Laura Brown's picture
Laura Brown
5th grade science teacher from NJ

I think that this is an excellent write up. I know from my experience in the classroom students learn and remember so much more when they take over the discussion and I just guide them. Students don't want to be dictated to they want to be a part of the conversation.

Mrs. Oliver's picture
Mrs. Oliver
Sixth grade math/science teachr from Forrest City, Arkansas

I loved your article and it had a lot of information that I can used to improve my teaching skills. I will also share this article.

Susan Leieritz's picture

There is one school here in Denver Public Schools that does a fantastic job of project-based learning with a teacher-as-facilitator model, and it is the Highly Gifted and Talented magnet elementary school. My genuine frustration is that their model is not exported to every single school in the district. The argument is that the students at this school are better prepared for such a model, but the truth is that there are students even at the HGT school who are behind in reading or math. I am certain that at-risk students in low-income neighborhood schools would benefit from project-based, real-world learning. Filling in the blanks on meaningless worksheets is handicapping the very students that this exercise is meant to "help". The question is, how do we get administrators to buy into the idea that PBL is best for ALL students and not just for those who have already demonstrated a capacity for higher-level thinking?

Whitney Mathis Smith's picture
Whitney Mathis Smith
Fifth Grade Social Studies/Science Teacher

I totally agree with this post!! I love to view teaching in this way and believe that student centered learning is much more effective.

zep's picture
Education Specialist

Susan, if your time permits I would encourage a short stint to Jefferson County Open School (In CO) wherein projects are one of limitless choices students can make in their learning and their reaching for their goals, or you may check out an account of that school and its longitudinal impact on grads, Lives of Passion, School of Hope by Rick Posner, best of luck on your journey!

Jane Allison's picture
Jane Allison
Computer Technology Teacher

I'm a believer in this, but I'm having some trouble implementing it with my 1st graders. I teach computer technology, and I want the kids to work in pairs to do self-directed inquiry to figure out an animation program. I made very short videos they can use to see how the program works. I let the kids choose their own partners and told them they can help each other and ask other groups for help. I got them set up with one computer to watch the videos and the other for their animation work. This all went fine for most of my classes until today. I had one class where at least three groups just fought with each other the whole time, then cried and I came home feeling like a terrible teacher. Suggestions?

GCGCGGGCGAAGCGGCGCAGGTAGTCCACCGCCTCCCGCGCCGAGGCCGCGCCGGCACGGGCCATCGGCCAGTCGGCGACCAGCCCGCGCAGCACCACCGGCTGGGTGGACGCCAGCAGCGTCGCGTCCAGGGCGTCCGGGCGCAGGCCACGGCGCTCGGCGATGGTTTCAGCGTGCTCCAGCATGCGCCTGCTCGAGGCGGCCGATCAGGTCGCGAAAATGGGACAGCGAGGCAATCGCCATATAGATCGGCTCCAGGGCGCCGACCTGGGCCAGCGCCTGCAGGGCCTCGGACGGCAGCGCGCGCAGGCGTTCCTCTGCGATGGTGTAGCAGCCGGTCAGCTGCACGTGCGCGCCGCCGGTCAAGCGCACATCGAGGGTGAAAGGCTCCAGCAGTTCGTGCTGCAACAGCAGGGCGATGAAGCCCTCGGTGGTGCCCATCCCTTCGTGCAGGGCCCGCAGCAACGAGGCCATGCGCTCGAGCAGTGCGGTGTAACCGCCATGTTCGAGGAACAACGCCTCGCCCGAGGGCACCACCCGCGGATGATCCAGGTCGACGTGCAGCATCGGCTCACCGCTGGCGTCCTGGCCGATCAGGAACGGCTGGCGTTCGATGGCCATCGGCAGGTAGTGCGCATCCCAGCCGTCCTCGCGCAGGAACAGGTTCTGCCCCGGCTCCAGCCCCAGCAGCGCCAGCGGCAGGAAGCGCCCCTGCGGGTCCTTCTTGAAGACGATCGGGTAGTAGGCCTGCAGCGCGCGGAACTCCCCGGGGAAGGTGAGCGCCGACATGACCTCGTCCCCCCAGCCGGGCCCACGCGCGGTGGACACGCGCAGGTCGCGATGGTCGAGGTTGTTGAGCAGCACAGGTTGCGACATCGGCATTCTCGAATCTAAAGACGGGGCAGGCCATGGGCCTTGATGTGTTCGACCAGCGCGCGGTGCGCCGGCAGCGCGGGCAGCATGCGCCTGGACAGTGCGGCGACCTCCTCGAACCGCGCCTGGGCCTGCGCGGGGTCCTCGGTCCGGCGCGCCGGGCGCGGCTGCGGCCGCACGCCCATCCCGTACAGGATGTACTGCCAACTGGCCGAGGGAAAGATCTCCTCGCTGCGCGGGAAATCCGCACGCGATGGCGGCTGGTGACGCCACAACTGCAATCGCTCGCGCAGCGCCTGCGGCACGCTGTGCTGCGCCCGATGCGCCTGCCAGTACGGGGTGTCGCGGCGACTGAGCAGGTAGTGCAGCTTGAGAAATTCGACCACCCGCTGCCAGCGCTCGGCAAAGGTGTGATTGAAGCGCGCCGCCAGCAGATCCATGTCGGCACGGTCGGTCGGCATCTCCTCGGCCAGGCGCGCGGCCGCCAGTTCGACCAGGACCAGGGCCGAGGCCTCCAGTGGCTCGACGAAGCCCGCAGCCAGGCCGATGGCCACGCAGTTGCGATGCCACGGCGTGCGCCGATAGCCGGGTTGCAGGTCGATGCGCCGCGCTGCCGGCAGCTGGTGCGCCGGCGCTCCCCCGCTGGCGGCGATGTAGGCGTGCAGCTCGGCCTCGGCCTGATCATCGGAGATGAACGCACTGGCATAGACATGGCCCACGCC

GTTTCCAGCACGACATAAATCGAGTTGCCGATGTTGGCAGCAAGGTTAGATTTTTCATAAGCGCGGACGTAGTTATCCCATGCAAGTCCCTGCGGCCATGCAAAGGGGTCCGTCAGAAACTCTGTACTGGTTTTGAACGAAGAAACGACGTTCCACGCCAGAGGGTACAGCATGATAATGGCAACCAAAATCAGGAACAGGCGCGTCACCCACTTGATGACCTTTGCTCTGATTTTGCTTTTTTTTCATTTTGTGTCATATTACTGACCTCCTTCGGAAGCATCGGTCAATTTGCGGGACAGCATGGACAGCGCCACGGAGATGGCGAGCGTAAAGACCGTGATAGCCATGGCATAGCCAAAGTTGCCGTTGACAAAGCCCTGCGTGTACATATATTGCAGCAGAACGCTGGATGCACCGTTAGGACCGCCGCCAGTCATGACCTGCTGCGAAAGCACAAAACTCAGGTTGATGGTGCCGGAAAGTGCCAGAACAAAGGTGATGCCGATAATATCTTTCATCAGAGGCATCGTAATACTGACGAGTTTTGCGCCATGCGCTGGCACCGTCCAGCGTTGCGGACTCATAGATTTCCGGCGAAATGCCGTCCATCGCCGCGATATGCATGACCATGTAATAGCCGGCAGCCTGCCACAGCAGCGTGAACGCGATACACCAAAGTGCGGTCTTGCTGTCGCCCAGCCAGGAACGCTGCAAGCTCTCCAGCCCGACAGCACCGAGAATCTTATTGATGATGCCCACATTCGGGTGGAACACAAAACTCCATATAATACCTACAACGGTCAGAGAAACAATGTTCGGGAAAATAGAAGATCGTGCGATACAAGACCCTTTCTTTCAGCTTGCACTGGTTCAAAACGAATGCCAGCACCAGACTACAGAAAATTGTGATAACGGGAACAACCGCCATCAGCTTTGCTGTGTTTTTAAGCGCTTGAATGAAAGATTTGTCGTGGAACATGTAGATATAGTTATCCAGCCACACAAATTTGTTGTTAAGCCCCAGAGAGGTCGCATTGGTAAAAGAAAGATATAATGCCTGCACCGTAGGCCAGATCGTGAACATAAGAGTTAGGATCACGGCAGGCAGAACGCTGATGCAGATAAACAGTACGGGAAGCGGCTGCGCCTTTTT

Laura Thomas's picture
Laura Thomas
Director, Antioch University New England Center for School Renewal, Author of Facilitating Authentic Learning, Director of the Antioch Critical Skills Program

Hi Jane-
I think this might be a case of "too much, too fast." I see it a lot when teachers try to move to a mover facilitative mode of teaching. You might want to rethink the length of time they were expected to work, the way the groups were formed, and/or the messiness of the task they needed to complete. You know them better than I, of course, but usually when the wheels come off it's because the task or the social aspect was just a bit too complex.

I'd be happy to talk more about it if you'd like. My email is lthomas at antioch dot edu

Jane Allison's picture
Jane Allison
Computer Technology Teacher

I'm happy to report that my other classes so far have really taken to the activity and loved it. I think you're right...the wheels came off in my difficult class yesterday because there were about 4 kids who had trouble finding a partner and then, by default, paired with each other. They didn't get along at all. I think for next week (I only see them once a week) I will have each of them join an already functional group to form groups of three. If they can't get along with the new group, perhaps they are kids who would rather work alone.